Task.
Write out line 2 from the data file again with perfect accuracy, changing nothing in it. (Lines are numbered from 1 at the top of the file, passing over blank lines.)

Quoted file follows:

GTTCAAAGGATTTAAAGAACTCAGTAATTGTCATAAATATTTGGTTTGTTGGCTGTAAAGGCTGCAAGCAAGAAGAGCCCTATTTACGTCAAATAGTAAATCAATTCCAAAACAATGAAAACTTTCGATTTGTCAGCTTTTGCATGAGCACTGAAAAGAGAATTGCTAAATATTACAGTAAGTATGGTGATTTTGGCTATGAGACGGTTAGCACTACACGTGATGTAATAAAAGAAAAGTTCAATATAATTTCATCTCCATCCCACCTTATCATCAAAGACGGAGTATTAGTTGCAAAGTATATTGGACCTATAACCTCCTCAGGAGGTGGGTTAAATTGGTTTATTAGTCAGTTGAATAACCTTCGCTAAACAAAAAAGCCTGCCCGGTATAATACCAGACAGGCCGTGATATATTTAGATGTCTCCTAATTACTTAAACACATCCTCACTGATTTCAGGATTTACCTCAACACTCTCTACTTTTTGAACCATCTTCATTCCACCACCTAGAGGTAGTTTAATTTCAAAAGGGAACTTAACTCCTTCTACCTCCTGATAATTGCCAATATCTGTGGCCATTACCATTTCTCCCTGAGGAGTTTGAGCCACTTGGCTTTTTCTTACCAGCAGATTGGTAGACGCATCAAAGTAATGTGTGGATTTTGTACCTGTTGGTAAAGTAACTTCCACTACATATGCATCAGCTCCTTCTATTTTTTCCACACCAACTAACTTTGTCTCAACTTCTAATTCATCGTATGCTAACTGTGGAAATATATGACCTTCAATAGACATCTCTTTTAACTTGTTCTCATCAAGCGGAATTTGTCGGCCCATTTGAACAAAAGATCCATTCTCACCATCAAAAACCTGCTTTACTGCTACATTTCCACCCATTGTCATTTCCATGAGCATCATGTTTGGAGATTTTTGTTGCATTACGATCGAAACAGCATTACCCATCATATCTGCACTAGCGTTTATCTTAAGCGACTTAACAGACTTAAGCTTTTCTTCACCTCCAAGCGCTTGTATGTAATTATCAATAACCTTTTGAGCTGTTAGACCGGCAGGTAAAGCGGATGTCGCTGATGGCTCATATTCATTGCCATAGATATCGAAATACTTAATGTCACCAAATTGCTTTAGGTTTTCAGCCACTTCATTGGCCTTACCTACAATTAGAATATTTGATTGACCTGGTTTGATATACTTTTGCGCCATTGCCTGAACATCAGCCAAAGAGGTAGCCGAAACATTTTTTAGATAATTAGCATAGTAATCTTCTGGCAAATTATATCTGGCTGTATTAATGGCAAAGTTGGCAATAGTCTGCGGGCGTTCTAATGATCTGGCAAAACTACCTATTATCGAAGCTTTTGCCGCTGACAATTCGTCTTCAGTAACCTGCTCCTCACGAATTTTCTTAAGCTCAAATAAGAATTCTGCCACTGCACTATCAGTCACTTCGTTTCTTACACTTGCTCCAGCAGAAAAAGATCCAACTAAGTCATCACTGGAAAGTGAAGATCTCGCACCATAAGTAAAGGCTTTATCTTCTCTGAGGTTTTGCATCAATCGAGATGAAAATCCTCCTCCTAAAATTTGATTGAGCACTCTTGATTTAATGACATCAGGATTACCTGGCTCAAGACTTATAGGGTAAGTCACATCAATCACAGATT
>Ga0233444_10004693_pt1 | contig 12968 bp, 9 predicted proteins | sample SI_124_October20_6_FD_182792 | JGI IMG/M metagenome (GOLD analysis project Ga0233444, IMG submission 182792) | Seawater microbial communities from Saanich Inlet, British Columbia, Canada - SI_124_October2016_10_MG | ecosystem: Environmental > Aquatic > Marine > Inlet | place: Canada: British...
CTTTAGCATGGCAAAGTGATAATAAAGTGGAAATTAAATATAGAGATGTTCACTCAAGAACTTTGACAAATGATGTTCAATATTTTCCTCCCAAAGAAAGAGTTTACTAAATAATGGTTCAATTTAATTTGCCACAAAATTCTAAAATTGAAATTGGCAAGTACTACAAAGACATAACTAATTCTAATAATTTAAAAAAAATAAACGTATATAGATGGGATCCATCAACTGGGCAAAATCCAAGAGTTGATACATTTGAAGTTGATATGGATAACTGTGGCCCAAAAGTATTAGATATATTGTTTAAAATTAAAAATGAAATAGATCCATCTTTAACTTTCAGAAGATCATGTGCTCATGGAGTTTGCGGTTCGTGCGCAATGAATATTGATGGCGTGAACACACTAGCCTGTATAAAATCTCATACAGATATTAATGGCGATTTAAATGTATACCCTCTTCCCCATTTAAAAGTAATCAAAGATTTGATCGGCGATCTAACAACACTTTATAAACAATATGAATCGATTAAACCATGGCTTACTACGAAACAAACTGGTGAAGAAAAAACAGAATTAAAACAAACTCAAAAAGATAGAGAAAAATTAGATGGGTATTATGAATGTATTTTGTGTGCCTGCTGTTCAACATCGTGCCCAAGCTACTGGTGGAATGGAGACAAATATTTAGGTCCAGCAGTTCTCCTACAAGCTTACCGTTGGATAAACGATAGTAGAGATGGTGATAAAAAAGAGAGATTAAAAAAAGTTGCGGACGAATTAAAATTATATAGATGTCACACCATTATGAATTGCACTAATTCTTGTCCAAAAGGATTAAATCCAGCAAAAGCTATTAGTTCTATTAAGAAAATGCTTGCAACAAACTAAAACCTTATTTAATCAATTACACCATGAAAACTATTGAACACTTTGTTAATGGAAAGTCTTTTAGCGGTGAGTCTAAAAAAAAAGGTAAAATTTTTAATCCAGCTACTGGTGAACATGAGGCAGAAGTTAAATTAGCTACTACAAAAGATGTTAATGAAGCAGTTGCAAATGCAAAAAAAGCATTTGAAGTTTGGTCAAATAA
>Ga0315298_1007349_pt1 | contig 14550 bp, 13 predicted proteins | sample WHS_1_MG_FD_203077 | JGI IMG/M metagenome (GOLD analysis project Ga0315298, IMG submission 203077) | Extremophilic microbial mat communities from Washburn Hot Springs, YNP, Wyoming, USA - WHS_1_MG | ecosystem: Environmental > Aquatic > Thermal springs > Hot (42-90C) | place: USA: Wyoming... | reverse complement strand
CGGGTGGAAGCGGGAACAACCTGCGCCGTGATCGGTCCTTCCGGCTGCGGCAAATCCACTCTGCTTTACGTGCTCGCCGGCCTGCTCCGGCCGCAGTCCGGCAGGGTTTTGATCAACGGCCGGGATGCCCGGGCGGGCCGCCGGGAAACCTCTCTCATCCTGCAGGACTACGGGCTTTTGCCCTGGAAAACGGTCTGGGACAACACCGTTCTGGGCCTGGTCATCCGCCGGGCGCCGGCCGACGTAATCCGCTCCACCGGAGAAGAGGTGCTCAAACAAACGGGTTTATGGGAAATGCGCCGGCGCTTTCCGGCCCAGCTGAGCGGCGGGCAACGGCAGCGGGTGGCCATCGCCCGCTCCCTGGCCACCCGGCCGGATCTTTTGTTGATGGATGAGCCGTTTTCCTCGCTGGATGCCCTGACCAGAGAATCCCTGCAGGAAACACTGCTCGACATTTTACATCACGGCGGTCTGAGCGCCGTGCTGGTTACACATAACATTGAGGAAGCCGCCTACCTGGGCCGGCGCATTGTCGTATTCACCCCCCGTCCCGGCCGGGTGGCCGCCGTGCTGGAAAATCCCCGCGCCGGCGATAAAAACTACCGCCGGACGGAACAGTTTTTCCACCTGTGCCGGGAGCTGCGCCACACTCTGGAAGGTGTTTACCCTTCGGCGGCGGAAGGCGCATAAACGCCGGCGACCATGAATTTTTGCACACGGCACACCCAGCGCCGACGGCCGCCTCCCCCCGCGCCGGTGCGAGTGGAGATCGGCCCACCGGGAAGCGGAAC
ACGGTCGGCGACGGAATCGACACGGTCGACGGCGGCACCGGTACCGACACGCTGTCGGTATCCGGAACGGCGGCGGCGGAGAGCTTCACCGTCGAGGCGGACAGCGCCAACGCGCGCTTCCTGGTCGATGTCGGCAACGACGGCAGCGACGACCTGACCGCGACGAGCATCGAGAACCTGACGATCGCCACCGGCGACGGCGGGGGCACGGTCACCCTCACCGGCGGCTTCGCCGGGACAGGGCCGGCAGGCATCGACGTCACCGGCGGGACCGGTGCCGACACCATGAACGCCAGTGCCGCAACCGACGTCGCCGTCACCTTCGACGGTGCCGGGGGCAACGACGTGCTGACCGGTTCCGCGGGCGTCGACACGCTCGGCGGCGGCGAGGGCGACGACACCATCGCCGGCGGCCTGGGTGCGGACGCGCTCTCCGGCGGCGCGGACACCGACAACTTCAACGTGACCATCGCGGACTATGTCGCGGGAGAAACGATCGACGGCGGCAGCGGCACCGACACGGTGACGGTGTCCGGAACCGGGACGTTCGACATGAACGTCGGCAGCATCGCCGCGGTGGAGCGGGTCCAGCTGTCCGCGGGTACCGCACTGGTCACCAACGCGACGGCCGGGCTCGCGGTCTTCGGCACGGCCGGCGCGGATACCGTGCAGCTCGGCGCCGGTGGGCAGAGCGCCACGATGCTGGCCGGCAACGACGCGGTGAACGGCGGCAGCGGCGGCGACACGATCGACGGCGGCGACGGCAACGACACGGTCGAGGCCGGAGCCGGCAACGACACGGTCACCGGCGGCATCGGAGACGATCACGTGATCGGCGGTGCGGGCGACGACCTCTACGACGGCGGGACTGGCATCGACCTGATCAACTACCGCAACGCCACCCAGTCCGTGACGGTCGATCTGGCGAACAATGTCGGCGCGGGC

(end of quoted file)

>Ga0233444_10004693_pt1 | contig 12968 bp, 9 predicted proteins | sample SI_124_October20_6_FD_182792 | JGI IMG/M metagenome (GOLD analysis project Ga0233444, IMG submission 182792) | Seawater microbial communities from Saanich Inlet, British Columbia, Canada - SI_124_October2016_10_MG | ecosystem: Environmental > Aquatic > Marine > Inlet | place: Canada: British...